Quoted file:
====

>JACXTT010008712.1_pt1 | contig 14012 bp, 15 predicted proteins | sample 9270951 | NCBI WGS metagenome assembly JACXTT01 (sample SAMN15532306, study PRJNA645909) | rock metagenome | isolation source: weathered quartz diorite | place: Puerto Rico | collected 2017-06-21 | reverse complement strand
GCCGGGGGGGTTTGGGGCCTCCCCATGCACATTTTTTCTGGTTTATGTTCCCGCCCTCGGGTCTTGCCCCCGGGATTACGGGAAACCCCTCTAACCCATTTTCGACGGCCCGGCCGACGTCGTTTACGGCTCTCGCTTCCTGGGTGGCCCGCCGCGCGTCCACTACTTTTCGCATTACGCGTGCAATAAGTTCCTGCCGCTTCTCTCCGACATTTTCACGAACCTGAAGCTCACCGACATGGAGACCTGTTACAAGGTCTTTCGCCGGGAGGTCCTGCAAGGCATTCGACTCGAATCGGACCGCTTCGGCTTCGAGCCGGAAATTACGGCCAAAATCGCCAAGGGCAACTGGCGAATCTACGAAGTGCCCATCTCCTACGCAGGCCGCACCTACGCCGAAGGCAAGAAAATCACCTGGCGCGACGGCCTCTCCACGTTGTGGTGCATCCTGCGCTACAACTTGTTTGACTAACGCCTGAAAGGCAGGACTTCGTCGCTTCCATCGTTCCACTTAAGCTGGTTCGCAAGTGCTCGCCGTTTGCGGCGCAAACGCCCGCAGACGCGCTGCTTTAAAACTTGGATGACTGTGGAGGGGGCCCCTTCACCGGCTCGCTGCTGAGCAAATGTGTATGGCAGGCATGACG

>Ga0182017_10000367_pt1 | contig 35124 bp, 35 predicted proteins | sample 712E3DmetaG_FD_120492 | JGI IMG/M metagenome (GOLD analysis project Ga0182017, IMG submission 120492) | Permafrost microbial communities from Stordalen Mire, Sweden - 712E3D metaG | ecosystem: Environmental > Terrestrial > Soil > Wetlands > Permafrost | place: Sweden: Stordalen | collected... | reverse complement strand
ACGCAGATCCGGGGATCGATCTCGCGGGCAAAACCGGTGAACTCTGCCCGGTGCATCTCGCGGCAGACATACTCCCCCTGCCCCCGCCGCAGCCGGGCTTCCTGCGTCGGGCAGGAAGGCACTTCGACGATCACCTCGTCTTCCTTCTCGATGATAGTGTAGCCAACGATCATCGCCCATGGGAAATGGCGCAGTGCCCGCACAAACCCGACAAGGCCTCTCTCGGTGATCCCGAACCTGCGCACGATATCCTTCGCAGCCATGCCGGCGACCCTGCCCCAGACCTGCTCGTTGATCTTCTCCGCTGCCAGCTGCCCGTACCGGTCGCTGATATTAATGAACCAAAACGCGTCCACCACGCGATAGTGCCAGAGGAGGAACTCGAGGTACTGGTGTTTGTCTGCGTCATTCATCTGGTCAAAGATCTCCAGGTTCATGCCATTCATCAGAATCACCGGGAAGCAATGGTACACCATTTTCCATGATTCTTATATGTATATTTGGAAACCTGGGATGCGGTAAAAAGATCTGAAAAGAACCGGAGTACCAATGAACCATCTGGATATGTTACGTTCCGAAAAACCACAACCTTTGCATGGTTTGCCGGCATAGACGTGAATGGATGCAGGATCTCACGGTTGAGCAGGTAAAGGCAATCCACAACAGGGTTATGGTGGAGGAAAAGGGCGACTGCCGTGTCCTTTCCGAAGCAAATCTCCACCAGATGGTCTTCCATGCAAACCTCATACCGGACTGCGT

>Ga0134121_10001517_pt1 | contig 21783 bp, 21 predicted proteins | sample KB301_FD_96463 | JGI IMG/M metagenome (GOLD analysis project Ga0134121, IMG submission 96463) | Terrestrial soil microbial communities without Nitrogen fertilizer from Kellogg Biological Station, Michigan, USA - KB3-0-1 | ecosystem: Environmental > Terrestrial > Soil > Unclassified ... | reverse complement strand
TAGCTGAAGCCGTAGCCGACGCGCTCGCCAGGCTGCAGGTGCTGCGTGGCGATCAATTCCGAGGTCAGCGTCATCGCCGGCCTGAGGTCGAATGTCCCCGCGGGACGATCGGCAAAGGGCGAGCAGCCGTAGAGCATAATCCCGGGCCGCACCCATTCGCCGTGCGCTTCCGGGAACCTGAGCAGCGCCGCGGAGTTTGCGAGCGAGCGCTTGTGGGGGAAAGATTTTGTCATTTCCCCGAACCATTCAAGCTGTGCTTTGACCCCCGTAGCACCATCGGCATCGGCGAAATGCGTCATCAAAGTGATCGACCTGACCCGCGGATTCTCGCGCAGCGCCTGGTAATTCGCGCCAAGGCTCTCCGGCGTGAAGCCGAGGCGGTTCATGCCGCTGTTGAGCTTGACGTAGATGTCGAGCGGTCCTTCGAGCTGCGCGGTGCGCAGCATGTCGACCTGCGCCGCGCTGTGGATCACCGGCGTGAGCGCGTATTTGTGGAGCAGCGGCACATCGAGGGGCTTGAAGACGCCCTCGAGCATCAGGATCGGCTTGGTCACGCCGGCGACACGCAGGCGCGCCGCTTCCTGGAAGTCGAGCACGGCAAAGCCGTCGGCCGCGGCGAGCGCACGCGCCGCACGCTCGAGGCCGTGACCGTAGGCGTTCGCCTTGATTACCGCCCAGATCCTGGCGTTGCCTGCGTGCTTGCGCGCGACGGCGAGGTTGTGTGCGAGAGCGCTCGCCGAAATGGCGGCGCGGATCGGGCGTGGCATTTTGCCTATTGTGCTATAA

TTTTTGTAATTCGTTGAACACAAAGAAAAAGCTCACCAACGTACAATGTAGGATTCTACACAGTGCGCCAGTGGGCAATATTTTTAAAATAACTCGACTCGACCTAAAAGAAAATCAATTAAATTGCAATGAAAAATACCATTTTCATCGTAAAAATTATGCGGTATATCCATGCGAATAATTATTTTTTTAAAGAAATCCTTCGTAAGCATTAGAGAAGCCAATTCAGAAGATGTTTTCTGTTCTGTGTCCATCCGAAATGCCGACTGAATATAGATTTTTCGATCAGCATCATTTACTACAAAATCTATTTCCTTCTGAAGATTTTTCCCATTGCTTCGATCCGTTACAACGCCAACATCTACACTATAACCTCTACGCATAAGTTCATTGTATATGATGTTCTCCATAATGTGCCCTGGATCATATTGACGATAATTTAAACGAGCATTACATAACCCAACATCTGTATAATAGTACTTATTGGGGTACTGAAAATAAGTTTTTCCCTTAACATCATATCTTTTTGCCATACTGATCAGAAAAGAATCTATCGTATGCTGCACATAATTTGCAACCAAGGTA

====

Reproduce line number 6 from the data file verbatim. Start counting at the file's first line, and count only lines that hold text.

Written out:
TAGCTGAAGCCGTAGCCGACGCGCTCGCCAGGCTGCAGGTGCTGCGTGGCGATCAATTCCGAGGTCAGCGTCATCGCCGGCCTGAGGTCGAATGTCCCCGCGGGACGATCGGCAAAGGGCGAGCAGCCGTAGAGCATAATCCCGGGCCGCACCCATTCGCCGTGCGCTTCCGGGAACCTGAGCAGCGCCGCGGAGTTTGCGAGCGAGCGCTTGTGGGGGAAAGATTTTGTCATTTCCCCGAACCATTCAAGCTGTGCTTTGACCCCCGTAGCACCATCGGCATCGGCGAAATGCGTCATCAAAGTGATCGACCTGACCCGCGGATTCTCGCGCAGCGCCTGGTAATTCGCGCCAAGGCTCTCCGGCGTGAAGCCGAGGCGGTTCATGCCGCTGTTGAGCTTGACGTAGATGTCGAGCGGTCCTTCGAGCTGCGCGGTGCGCAGCATGTCGACCTGCGCCGCGCTGTGGATCACCGGCGTGAGCGCGTATTTGTGGAGCAGCGGCACATCGAGGGGCTTGAAGACGCCCTCGAGCATCAGGATCGGCTTGGTCACGCCGGCGACACGCAGGCGCGCCGCTTCCTGGAAGTCGAGCACGGCAAAGCCGTCGGCCGCGGCGAGCGCACGCGCCGCACGCTCGAGGCCGTGACCGTAGGCGTTCGCCTTGATTACCGCCCAGATCCTGGCGTTGCCTGCGTGCTTGCGCGCGACGGCGAGGTTGTGTGCGAGAGCGCTCGCCGAAATGGCGGCGCGGATCGGGCGTGGCATTTTGCCTATTGTGCTATAA